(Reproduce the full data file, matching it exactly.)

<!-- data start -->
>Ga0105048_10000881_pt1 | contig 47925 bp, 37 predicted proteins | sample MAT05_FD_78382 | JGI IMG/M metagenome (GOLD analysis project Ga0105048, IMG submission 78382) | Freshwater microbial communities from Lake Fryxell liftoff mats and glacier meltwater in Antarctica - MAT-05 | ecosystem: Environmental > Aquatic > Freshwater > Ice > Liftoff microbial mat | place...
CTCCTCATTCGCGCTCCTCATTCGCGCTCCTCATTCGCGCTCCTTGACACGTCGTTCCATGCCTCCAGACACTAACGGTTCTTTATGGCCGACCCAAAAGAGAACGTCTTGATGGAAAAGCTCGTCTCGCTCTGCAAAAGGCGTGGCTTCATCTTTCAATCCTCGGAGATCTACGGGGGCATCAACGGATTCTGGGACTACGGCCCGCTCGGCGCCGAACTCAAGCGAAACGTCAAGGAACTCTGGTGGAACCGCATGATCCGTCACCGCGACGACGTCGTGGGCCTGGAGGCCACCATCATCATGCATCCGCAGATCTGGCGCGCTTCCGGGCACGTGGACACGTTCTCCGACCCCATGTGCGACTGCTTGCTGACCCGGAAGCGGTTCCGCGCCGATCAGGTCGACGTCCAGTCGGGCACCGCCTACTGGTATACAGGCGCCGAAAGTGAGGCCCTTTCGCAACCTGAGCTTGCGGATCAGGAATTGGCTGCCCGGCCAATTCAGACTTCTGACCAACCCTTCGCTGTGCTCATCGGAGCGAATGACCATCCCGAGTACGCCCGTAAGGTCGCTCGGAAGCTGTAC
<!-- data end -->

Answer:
>Ga0105048_10000881_pt1 | contig 47925 bp, 37 predicted proteins | sample MAT05_FD_78382 | JGI IMG/M metagenome (GOLD analysis project Ga0105048, IMG submission 78382) | Freshwater microbial communities from Lake Fryxell liftoff mats and glacier meltwater in Antarctica - MAT-05 | ecosystem: Environmental > Aquatic > Freshwater > Ice > Liftoff microbial mat | place...
CTCCTCATTCGCGCTCCTCATTCGCGCTCCTCATTCGCGCTCCTTGACACGTCGTTCCATGCCTCCAGACACTAACGGTTCTTTATGGCCGACCCAAAAGAGAACGTCTTGATGGAAAAGCTCGTCTCGCTCTGCAAAAGGCGTGGCTTCATCTTTCAATCCTCGGAGATCTACGGGGGCATCAACGGATTCTGGGACTACGGCCCGCTCGGCGCCGAACTCAAGCGAAACGTCAAGGAACTCTGGTGGAACCGCATGATCCGTCACCGCGACGACGTCGTGGGCCTGGAGGCCACCATCATCATGCATCCGCAGATCTGGCGCGCTTCCGGGCACGTGGACACGTTCTCCGACCCCATGTGCGACTGCTTGCTGACCCGGAAGCGGTTCCGCGCCGATCAGGTCGACGTCCAGTCGGGCACCGCCTACTGGTATACAGGCGCCGAAAGTGAGGCCCTTTCGCAACCTGAGCTTGCGGATCAGGAATTGGCTGCCCGGCCAATTCAGACTTCTGACCAACCCTTCGCTGTGCTCATCGGAGCGAATGACCATCCCGAGTACGCCCGTAAGGTCGCTCGGAAGCTGTAC